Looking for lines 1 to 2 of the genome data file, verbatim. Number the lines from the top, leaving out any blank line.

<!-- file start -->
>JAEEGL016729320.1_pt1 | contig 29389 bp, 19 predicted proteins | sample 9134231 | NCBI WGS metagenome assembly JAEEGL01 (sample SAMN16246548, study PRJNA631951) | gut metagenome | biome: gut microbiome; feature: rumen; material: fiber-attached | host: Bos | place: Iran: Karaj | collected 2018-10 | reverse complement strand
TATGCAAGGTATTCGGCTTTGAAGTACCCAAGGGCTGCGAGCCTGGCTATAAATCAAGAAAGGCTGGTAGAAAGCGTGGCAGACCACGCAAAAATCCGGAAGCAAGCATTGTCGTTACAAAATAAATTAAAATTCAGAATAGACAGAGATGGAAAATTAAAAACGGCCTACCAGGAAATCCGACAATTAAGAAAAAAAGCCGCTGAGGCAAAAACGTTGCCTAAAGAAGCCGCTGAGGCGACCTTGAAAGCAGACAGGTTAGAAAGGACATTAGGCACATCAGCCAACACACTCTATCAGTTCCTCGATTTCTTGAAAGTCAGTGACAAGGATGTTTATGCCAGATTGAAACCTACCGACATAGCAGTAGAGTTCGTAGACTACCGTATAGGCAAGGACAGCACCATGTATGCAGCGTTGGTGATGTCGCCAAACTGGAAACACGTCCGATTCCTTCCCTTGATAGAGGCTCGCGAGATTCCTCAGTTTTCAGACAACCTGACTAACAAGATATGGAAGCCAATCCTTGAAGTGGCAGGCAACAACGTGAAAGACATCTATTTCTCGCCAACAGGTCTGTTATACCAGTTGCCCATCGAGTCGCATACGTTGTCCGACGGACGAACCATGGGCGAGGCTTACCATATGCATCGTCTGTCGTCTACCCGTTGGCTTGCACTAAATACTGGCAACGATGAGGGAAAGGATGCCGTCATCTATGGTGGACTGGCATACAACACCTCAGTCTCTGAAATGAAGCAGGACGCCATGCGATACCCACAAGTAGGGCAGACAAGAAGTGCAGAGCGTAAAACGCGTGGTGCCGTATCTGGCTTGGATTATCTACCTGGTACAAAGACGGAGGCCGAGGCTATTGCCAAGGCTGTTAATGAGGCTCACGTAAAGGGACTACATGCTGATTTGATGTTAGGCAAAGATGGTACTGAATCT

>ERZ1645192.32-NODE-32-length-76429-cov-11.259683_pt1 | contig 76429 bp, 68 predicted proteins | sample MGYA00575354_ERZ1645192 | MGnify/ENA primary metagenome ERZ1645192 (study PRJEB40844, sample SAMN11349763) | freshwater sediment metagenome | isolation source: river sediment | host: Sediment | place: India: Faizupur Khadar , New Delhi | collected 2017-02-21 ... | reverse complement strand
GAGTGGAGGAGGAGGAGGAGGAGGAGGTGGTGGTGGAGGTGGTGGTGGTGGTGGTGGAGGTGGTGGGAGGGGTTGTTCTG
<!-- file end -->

>JAEEGL016729320.1_pt1 | contig 29389 bp, 19 predicted proteins | sample 9134231 | NCBI WGS metagenome assembly JAEEGL01 (sample SAMN16246548, study PRJNA631951) | gut metagenome | biome: gut microbiome; feature: rumen; material: fiber-attached | host: Bos | place: Iran: Karaj | collected 2018-10 | reverse complement strand
TATGCAAGGTATTCGGCTTTGAAGTACCCAAGGGCTGCGAGCCTGGCTATAAATCAAGAAAGGCTGGTAGAAAGCGTGGCAGACCACGCAAAAATCCGGAAGCAAGCATTGTCGTTACAAAATAAATTAAAATTCAGAATAGACAGAGATGGAAAATTAAAAACGGCCTACCAGGAAATCCGACAATTAAGAAAAAAAGCCGCTGAGGCAAAAACGTTGCCTAAAGAAGCCGCTGAGGCGACCTTGAAAGCAGACAGGTTAGAAAGGACATTAGGCACATCAGCCAACACACTCTATCAGTTCCTCGATTTCTTGAAAGTCAGTGACAAGGATGTTTATGCCAGATTGAAACCTACCGACATAGCAGTAGAGTTCGTAGACTACCGTATAGGCAAGGACAGCACCATGTATGCAGCGTTGGTGATGTCGCCAAACTGGAAACACGTCCGATTCCTTCCCTTGATAGAGGCTCGCGAGATTCCTCAGTTTTCAGACAACCTGACTAACAAGATATGGAAGCCAATCCTTGAAGTGGCAGGCAACAACGTGAAAGACATCTATTTCTCGCCAACAGGTCTGTTATACCAGTTGCCCATCGAGTCGCATACGTTGTCCGACGGACGAACCATGGGCGAGGCTTACCATATGCATCGTCTGTCGTCTACCCGTTGGCTTGCACTAAATACTGGCAACGATGAGGGAAAGGATGCCGTCATCTATGGTGGACTGGCATACAACACCTCAGTCTCTGAAATGAAGCAGGACGCCATGCGATACCCACAAGTAGGGCAGACAAGAAGTGCAGAGCGTAAAACGCGTGGTGCCGTATCTGGCTTGGATTATCTACCTGGTACAAAGACGGAGGCCGAGGCTATTGCCAAGGCTGTTAATGAGGCTCACGTAAAGGGACTACATGCTGATTTGATGTTAGGCAAAGATGGTACTGAATCT